What drove automotive electronics in 2012: The most popular stories

December 20, 2012 // By Christoph Hammerschmidt
In 2012, Advanced Driver Assistance Systems, Automated Driving and connected vehicles dominated the headlines in the automotive electronics industry. Nevertheless, the engineers - you, our readers - preferred more in-depth information to seemingly unimposing topics: Batteries, electric drivetrains and powering the in-vehicle electronics. Interestingly, the articles with the highest click rates have been published already in 2011 and 2010 - a hint that the information contained herein is useful even after years.

German carmakers agree on 48V on-board supply, charging plug

Car makers Audi, BMW, Daimler, Porsche and Volkswagen have agreed to jointly incorporate a number of common architectural elements for their on-board power network. These include an additional 48V section and a charging connector type for all electric and hybrid vehicles as well as CAN bus interfaces supporting partial network operation.

Steer-by-wire – a solution to many design challenges

Despite recent setbacks, the steer-by-wire technology is alive and well – at least in specific off-highway markets. In this realm, many X-by-wire solutions are already in production and could easily be adopted by the passenger car industry. The article provides an overview over technologies, standards and players.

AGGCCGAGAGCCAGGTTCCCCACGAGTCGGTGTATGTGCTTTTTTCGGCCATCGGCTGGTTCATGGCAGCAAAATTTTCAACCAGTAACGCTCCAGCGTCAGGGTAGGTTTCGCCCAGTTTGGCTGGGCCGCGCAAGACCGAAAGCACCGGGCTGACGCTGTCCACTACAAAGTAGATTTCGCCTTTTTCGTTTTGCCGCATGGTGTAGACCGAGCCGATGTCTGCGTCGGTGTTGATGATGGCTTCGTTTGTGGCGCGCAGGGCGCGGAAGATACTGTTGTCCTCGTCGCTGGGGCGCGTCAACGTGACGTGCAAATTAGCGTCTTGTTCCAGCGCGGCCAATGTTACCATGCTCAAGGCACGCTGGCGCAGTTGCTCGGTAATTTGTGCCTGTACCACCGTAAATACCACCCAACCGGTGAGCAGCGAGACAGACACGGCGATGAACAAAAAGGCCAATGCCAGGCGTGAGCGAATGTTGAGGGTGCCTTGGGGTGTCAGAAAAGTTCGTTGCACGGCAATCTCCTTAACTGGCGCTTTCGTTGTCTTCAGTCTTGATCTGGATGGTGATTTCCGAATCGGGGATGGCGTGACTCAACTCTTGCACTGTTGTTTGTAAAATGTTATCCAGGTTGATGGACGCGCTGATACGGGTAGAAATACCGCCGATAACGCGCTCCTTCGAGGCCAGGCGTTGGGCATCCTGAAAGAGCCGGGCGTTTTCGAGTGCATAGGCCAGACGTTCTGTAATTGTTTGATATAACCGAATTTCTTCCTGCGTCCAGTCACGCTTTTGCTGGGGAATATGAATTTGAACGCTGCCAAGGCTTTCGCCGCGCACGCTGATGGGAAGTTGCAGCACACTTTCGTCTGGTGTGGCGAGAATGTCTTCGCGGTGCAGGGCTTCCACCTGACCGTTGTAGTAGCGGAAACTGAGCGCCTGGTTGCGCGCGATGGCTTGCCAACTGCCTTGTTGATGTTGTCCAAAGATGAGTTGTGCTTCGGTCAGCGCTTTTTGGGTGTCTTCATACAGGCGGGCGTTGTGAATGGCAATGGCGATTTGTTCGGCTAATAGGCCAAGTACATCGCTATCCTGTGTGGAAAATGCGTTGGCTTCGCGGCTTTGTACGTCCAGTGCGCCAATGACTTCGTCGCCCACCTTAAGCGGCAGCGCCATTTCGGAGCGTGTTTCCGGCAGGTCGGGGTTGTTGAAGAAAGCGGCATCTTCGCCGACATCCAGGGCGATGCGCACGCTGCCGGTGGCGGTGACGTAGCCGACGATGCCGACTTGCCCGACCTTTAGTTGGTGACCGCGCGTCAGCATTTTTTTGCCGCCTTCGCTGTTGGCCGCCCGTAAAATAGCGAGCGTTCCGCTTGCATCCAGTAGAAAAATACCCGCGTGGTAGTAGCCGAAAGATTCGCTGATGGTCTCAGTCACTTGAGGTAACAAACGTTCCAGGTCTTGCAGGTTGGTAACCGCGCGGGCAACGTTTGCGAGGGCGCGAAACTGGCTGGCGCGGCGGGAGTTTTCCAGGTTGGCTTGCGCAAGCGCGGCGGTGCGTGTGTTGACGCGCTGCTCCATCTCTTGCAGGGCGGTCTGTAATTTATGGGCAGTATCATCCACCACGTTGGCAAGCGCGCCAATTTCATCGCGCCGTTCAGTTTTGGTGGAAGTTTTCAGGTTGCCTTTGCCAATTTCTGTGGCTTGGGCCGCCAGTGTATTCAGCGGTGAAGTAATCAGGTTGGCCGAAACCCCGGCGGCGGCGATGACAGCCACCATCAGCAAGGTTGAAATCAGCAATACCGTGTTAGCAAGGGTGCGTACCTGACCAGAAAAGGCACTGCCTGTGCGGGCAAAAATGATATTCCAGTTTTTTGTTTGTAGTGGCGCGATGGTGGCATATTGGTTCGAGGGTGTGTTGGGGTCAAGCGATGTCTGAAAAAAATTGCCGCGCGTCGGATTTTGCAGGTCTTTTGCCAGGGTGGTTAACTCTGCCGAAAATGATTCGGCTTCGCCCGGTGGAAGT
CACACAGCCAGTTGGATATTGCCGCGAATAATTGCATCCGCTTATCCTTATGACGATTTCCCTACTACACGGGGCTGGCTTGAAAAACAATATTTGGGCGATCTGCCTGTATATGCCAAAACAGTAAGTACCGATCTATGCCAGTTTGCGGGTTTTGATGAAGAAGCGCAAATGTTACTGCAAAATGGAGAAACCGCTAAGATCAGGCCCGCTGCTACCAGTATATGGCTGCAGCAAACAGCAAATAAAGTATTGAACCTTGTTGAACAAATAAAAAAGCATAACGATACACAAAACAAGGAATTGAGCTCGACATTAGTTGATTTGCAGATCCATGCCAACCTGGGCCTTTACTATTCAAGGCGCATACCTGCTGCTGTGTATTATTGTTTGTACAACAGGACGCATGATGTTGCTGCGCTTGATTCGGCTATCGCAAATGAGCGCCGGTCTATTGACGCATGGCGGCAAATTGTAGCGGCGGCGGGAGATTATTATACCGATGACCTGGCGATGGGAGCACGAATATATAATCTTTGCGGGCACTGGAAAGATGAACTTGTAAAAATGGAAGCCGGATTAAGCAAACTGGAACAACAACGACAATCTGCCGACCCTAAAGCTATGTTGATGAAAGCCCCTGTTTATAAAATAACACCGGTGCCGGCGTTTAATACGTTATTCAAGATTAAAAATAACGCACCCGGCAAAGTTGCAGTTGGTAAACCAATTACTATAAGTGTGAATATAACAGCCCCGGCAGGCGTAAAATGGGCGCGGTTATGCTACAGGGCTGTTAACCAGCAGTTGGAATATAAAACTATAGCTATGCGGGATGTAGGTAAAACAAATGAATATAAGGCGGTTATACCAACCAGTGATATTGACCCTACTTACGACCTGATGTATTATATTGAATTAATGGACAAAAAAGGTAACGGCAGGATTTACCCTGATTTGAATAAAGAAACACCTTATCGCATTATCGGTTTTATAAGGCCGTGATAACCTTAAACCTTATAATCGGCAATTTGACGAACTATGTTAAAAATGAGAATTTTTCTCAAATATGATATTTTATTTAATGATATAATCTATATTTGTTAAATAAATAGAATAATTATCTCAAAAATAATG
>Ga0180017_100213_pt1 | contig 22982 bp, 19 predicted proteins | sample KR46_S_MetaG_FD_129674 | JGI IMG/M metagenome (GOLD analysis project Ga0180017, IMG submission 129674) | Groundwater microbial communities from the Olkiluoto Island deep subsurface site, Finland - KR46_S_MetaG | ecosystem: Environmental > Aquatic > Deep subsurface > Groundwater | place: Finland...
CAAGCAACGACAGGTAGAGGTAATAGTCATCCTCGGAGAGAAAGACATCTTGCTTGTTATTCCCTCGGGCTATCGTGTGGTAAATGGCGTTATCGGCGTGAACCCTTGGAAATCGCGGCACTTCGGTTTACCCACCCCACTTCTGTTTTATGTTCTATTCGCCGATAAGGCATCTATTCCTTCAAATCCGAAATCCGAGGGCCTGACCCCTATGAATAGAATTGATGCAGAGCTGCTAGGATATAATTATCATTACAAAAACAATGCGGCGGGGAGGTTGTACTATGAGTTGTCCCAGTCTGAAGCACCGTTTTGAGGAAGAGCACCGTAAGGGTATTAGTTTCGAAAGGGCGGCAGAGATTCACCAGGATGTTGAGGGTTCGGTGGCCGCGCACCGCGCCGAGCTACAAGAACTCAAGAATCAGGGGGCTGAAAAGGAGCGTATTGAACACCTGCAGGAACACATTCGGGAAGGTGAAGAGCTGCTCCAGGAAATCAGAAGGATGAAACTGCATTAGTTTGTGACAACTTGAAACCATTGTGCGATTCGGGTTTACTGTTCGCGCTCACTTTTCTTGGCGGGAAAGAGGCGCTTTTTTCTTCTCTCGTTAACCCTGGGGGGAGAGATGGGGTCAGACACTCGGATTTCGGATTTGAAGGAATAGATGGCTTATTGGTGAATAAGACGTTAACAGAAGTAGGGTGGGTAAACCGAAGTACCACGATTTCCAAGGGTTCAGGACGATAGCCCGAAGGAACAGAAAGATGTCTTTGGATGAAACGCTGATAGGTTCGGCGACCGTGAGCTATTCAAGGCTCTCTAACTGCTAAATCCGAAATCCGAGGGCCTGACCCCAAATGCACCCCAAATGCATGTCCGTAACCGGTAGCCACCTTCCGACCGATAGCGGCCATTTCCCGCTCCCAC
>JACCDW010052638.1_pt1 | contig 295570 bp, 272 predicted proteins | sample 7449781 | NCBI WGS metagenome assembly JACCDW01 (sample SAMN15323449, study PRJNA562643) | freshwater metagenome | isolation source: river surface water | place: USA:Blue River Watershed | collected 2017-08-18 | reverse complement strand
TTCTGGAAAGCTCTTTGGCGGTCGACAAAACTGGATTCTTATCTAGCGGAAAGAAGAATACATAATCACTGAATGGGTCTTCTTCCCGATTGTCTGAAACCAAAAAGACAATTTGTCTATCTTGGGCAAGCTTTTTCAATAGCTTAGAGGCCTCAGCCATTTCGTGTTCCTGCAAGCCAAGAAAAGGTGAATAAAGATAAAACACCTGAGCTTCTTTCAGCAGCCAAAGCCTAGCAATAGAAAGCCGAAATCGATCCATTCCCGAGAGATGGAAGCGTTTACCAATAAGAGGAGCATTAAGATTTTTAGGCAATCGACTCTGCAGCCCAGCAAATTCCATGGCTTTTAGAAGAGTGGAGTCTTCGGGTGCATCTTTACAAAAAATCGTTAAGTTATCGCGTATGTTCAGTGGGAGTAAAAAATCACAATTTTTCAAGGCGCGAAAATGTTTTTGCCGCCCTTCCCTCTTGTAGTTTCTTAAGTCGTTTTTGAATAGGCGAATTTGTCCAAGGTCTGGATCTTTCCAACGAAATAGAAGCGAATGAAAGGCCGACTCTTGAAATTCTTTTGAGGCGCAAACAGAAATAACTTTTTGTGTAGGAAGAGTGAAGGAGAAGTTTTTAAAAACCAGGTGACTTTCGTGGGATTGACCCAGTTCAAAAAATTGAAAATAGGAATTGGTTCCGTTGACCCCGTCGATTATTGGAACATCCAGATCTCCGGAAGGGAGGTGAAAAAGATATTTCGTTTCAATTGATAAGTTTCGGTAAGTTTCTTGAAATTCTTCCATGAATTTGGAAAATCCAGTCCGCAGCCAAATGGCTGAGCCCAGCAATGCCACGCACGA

Modern ECU brings Diesel efficiency to aircraft engine

Piston engines for airplanes exclusively burn gasoline - to be more exact, heavily leaded AVGAS. While fuel-efficient Diesel engines see growing acceptance in cars, above the clouds rather old gas guzzler designs still dominate the market. Now engine design company RED aircraft GmbH has introduced a Diesel engine for small airplanes.


In-vehicle infotainment software architecture: Genivi and beyond - Part 1


With cars increasingly becoming networked IT entities, the security threats are also growing. The most visible gateway for hacking attempts to cars is the infotainment domain. Thus, next generation infotainment system architectures must address these issues from the ground up. The article discusses architectural approaches which guarantee the necessary level of security.

Bridging the chasm between HTML5 and the hardware with PPS messaging


Human-Machine Interfaces (HMIs) developed with HTML5 reside in a high-level, virtualized environment, and they work well in this environment. This fact does not preclude their needing to access hardware, however. In mobile devices, for example, they need to retrieve the device orientation and, if there are GPS or accelerometer chips, information these chips provide for applications that use geo-location. In-vehicle systems need to retrieve even more information from low-level components